The nurse doesn’t seem to notice the stinging sarcasm that’s leeched into my tone. I’m obviously too nice. (Maybe I could use anger management lessons, the ones where I manage to get angry so people know about it.)

“The shoulder looks really nasty,” the nurse tells me as she pops the meds into the bag, “but the doctors are hoping the antibiotics we’ve been treating the urinary tract infection will help clear it up.

“Oh, you’re hoping? Well, that’s good.”

Okay, so let me get this straight—I sent you my beautiful Girl who was chatty and sweet, with manageable bloods sugars, perfect skin, and a headful of silky soft hair, and after a week with you, she has a shoulder infection which, from what you’ve described, I might not want to check out while I’m sober, she has a UTI, and her bloods are screamingly high. Oh, yes, I almost forgot—and her hair’s falling out.

Yep, that’s about the size of it.

I pack her up, keep my gob shut tight. I have to go home, plan and execute the perfect response. Someone will hear about this. And they will hear in bold, anger-managed terms.

When I get her home, the wound on her shoulder is oozing. I still don’t look at it. What’s the point? I’m giving her antibiotics. I can’t do anything else. With the help of one of my *Ladies-of-the-Morning, I get my Girl into bed—ensuring there’s no pressure on the shoulder—I change her diaper, and give her a drink.
Next I call the first of my “outraged and indignant” supporters. I tell him the tale. I go into detail about the UTI, the shoulder, the hollowed-out cheeks, the blood sugars. I tell him I’m outraged. I suspect he guessed.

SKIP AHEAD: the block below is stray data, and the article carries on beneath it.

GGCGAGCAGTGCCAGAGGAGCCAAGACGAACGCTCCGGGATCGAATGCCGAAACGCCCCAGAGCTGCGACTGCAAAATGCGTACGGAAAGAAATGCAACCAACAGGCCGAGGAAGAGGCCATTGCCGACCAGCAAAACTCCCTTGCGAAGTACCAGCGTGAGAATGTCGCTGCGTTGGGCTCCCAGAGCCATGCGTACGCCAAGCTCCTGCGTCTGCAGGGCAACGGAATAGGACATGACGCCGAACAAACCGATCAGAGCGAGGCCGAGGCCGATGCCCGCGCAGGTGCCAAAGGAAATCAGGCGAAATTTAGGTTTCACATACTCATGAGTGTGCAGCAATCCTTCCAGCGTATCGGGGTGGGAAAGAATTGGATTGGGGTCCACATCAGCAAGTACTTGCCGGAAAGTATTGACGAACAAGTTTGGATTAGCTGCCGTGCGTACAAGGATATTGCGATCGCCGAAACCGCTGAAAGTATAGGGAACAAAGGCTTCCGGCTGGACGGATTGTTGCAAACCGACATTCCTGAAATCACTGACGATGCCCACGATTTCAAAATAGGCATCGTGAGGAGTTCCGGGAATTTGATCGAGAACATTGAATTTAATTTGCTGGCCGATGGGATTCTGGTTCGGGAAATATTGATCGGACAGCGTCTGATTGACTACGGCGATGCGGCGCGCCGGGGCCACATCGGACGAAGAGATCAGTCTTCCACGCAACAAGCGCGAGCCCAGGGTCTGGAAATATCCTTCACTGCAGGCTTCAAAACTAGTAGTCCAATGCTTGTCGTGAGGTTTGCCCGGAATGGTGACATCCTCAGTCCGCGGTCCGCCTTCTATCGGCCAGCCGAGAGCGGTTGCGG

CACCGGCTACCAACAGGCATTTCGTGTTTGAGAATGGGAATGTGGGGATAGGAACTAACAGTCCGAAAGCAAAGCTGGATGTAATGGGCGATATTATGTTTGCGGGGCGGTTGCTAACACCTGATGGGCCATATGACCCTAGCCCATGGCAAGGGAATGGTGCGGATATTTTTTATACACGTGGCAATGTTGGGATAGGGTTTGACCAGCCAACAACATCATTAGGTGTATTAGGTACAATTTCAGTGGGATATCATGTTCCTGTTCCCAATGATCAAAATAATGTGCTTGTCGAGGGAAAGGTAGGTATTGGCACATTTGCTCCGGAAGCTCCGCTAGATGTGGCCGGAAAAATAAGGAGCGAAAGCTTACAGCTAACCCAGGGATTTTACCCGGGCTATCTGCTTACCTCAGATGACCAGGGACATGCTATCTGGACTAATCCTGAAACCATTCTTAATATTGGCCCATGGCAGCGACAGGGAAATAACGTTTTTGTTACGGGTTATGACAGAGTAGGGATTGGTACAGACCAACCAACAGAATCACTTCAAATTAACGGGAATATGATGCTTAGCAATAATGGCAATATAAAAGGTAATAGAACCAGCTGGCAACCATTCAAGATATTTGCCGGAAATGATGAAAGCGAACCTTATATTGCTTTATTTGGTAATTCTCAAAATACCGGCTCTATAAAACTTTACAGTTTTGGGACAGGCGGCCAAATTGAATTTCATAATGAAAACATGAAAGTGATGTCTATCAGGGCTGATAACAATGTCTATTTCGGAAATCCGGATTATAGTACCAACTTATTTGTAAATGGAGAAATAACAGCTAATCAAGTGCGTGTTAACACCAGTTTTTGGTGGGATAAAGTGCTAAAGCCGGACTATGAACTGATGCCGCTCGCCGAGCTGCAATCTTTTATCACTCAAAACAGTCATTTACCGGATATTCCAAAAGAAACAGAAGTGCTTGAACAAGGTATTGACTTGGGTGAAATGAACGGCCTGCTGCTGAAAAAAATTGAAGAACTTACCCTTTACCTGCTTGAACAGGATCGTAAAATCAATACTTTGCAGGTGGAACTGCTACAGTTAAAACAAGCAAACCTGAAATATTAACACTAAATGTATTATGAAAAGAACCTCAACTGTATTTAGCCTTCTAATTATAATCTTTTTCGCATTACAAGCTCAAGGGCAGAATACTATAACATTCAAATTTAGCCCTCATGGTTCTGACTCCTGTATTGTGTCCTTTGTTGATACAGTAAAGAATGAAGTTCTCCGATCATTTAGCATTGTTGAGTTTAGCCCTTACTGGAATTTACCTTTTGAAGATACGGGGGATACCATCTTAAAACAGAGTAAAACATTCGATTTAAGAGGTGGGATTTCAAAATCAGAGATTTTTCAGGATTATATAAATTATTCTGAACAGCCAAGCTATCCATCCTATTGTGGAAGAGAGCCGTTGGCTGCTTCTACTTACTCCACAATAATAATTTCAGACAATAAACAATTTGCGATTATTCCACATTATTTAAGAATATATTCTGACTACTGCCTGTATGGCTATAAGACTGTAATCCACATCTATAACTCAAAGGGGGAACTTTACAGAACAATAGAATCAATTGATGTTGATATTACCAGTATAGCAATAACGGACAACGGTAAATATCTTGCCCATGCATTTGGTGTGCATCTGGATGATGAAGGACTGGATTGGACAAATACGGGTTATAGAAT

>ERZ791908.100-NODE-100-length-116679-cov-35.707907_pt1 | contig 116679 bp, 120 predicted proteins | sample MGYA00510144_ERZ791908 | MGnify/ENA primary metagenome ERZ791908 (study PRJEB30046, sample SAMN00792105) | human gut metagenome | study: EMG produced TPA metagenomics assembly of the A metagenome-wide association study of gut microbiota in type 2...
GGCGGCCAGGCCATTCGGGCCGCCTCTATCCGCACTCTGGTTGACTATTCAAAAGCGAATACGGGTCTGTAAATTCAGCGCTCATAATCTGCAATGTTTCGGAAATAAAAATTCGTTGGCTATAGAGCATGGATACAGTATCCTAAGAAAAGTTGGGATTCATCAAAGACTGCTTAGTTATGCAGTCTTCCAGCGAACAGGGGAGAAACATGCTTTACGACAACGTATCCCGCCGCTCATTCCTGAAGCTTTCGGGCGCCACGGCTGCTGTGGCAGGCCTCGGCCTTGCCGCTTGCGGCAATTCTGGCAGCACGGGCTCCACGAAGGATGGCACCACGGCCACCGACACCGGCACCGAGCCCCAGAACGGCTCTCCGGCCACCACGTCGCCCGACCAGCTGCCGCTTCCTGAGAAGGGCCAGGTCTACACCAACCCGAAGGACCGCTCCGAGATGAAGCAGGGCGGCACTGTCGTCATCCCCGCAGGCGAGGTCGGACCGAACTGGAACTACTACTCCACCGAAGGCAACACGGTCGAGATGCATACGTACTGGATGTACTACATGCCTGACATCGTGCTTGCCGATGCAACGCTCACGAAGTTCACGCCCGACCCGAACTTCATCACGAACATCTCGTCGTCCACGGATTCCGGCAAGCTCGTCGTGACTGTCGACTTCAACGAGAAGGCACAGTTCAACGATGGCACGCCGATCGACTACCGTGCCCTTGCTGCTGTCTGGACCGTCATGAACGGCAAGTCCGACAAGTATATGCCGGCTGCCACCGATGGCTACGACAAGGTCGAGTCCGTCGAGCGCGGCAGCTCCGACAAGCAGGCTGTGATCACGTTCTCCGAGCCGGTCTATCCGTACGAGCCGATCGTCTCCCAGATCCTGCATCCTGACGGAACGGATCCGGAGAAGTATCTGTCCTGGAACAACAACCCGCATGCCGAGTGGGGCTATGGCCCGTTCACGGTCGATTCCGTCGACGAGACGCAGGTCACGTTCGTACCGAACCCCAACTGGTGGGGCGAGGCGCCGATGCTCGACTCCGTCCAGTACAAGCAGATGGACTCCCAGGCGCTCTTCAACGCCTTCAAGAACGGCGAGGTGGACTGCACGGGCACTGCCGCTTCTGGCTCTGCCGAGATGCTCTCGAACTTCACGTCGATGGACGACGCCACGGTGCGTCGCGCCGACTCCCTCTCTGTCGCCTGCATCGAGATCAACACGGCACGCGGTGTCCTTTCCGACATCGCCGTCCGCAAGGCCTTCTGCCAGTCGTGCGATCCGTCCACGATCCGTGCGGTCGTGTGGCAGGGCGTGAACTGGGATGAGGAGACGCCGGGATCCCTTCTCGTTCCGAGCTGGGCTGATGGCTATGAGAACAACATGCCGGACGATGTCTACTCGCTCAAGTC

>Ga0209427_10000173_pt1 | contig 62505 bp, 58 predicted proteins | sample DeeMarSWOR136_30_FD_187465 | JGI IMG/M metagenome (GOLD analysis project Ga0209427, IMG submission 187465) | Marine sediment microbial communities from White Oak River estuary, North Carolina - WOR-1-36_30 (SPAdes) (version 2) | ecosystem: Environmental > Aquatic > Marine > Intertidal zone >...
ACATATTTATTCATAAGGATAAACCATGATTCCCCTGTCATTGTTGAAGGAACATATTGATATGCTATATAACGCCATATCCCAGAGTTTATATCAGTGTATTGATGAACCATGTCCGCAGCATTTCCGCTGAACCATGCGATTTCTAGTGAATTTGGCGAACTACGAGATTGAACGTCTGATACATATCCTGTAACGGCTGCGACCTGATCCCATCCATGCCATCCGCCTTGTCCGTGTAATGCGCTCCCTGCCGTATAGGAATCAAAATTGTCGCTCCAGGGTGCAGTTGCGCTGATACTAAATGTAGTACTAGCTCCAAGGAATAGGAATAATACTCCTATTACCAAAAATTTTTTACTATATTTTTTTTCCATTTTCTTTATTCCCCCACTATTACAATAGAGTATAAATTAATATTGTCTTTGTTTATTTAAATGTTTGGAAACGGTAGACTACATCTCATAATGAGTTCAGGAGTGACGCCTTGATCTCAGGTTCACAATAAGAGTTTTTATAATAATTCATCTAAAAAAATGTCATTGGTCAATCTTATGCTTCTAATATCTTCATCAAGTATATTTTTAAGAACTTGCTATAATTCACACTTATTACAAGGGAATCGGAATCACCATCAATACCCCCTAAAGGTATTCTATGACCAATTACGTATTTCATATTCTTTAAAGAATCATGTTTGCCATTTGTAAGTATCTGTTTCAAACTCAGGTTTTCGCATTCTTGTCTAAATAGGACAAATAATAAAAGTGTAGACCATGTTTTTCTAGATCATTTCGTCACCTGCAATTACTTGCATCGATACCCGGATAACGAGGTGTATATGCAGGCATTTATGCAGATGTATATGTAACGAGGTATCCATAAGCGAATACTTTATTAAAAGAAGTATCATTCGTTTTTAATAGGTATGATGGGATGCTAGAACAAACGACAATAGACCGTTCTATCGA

“Bloody hell!” he says. “What did they do to her? How could they send her home that way?”

I knew it! I knew I was right to be outraged and indignant. But I’ve still got a seed of doubt fluttering about in my brain. The remaining members of my “outraged supporters” are absent, so I call my counsellor. I tell her. I get into detail on the UTI, the shoulder, the…oh, you know, the whole lot. I elaborate on my outrage, then burst into tears. Because I can.

There’s a moment’s silence on the line. I don’t feel a bout of outraged indignation coming my way. I’m beginning to think she’s not on my side, that she’s siding with the hospice. Instead, she tells me the truth.

The Truth:

My girl is not getting better. She’s not going to get better. She will get worse.

My girl’s immune system is so weak, that anything, anything can be the difference between her life and her death. An unthinking visitor with a simple sniffle could kill her. People who are dying lose the ability to fight the slightest health issues we take for granted. For the terminally ill at end-of-life, we have to accept some facts:

There is no fix.

Bed-sores don’t heal.

Wound sites from operations get worse.

Hair falls out.

Infections happen no matter where the patient is—home, hospital, wherever.

Sometimes, not getting better is the best you get.